X. Attendez-moi sous l’orme

Entered August 2018



Whereabouts unknown

Medium unknown

Measurements unknown



Abreuvoir Engraving
Émile Ancelet "after Watteau," Attendez-moi sous l’orme, engraving, c. 1854.


This composition is known only through the engraving that appeared in the April 1854 issue of L’Artiste. It bears the engraver’s name, Émile Ancelet (born c.1820), and the declaration “Watteau pinxt.” Although ostensibly after a painting, the engraving was printed in red as though copying a Watteau drawing in red chalk.



Paris, Musée de la Monnaie, Pèlerinage (1977), cat. 376 (as a nineteenth-century work).



L’Artiste, April 1854.



Although supposedly after a painting by Watteau, this composition and its title are probably a nineteenth-century fabrication. Attendez-moi sous l’orme (Meet Me under the Elm) is wholly a Romantic version of the eighteenth century. This scene of two women meeting by pre-arrangement with an amorous Scaramouche strikes false notes at every turn.



Watteau, Les Deux cousines (detail), oil on canvas. Paris, Musée du Louvre.


Watteau, L’Enseigne de Gersaint (detail), oil on canvas. Berlin, Schloss Charlottenburg.

detail girl

Nicolas Lancret, La Danse devant les chevaux d’Apollon (detail), oil on canvas, Potsdam, Schloss Sans-Souci.

Certainly the figures of the two women have great resonance with Watteau’s established oeuvre. They bear resemblance to similarly posed women in fêtes galantes such as Les Deux cousines, Le Bosquet de Bacchus, and L’Assemble dans un parc (Louvre), and, not least of all, Watteau’s L’Enseigne de Gersaint. Majestic and isolated, their backs turned to the viewer, their emotions and thoughts hidden from us, these goddesses of silence are intriguing characters. Lancret was occasionally taken by this idea, as in his Danse devant les chevaux d’Apollon.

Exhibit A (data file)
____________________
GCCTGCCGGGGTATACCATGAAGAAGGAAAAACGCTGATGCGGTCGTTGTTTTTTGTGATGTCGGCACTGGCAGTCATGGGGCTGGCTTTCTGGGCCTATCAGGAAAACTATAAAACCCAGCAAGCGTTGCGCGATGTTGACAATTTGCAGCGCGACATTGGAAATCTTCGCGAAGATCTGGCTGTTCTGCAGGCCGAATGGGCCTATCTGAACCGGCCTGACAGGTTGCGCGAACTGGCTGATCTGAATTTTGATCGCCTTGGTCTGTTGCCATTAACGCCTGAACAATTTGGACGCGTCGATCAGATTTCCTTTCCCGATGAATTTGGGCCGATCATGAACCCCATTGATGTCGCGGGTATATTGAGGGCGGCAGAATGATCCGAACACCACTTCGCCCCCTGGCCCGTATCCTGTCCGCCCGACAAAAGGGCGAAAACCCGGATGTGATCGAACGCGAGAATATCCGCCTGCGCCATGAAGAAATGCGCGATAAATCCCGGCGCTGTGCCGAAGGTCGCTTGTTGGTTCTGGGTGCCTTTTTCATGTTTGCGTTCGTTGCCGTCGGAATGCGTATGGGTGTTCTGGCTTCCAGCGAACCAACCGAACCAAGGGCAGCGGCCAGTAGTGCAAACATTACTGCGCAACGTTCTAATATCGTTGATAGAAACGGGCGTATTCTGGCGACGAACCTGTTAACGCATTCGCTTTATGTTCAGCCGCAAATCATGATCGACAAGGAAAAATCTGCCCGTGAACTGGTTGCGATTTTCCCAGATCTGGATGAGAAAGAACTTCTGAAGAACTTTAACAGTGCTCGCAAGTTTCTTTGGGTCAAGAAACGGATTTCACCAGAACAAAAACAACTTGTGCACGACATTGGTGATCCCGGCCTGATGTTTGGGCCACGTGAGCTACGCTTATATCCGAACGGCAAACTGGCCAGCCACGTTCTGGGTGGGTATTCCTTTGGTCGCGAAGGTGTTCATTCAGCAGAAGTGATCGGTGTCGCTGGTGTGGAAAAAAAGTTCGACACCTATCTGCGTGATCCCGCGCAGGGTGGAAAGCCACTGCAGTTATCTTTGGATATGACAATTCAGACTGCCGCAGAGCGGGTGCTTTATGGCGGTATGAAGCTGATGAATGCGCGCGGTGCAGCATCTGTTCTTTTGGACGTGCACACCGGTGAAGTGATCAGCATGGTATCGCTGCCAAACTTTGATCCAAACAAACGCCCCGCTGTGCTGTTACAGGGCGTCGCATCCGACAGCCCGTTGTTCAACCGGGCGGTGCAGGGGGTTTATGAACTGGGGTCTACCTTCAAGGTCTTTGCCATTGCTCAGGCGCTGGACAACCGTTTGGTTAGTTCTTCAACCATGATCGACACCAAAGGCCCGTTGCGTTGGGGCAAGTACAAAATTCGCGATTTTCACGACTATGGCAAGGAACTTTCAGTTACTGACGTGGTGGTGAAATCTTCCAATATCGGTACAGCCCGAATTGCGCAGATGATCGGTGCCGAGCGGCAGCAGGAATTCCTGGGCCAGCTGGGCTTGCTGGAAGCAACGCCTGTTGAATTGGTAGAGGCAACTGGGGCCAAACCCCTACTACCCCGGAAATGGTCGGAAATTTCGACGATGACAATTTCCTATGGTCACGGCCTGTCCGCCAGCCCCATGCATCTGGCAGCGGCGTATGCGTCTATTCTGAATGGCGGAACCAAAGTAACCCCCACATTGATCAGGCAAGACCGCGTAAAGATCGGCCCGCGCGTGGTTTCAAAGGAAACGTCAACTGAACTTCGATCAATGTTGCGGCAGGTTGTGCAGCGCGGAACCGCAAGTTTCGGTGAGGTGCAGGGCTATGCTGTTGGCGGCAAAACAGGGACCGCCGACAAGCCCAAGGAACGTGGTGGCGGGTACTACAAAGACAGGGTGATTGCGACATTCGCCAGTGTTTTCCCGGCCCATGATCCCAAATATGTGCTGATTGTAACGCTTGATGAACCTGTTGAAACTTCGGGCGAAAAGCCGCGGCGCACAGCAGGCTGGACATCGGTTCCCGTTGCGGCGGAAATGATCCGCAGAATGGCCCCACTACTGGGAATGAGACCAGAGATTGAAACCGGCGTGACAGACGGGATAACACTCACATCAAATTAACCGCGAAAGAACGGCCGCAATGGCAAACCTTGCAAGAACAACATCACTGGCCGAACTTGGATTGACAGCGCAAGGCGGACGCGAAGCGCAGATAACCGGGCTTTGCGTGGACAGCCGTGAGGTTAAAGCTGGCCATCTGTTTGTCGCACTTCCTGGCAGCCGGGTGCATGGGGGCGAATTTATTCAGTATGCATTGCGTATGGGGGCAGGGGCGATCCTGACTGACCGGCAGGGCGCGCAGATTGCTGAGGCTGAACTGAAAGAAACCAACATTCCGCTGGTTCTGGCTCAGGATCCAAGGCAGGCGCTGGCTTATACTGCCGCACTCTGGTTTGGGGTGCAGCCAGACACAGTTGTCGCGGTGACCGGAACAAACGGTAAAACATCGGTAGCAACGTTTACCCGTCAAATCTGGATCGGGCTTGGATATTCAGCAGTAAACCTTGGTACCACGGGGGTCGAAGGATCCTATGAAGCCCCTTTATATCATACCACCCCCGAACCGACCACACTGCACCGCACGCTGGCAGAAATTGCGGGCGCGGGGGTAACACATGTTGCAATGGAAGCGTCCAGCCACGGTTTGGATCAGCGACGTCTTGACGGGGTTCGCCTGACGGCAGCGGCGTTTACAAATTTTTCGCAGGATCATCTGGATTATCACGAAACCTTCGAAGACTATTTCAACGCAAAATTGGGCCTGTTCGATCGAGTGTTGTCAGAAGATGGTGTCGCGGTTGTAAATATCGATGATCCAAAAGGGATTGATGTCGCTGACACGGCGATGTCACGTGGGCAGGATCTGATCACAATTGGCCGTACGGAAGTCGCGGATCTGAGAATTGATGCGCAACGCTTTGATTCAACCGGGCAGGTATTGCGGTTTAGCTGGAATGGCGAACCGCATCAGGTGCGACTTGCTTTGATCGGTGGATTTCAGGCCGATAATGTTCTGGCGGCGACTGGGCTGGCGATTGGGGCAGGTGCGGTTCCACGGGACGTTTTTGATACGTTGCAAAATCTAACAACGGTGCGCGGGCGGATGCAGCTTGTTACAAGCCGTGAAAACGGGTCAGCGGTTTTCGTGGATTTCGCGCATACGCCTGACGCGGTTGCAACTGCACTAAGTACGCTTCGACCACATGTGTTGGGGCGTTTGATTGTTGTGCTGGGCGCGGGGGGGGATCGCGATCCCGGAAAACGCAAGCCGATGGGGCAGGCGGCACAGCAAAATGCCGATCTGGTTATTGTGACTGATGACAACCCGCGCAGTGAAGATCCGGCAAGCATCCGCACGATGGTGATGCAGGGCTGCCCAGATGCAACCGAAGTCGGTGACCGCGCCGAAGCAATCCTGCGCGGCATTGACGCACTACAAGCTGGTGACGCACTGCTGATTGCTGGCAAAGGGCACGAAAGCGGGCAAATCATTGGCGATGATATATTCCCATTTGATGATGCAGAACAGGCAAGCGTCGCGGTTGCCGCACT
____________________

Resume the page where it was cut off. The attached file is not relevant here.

Other elements in the composition suggest still more diverse sources. The high pedestal and sculpture of a cherub and overturned jar are not elements that recall the work of Watteau; they bring to mind garden ornaments in the work of his followers and, more so, the paintings of Boucher. Equally telling, the seated, youthful Scapin does not match depictions of this commedia dell’arte character in the paintings of Watteau and his contemporaries.

The remaining question is whether Attendez-moi sous l’orme reflects an eighteenth-century source or, more probably, a nineteenth-century invention. Still less certain is the issue of whether the engraver was copying an actual painting or creating his own pastiche of elements that he thought appropriate to the Rococo age.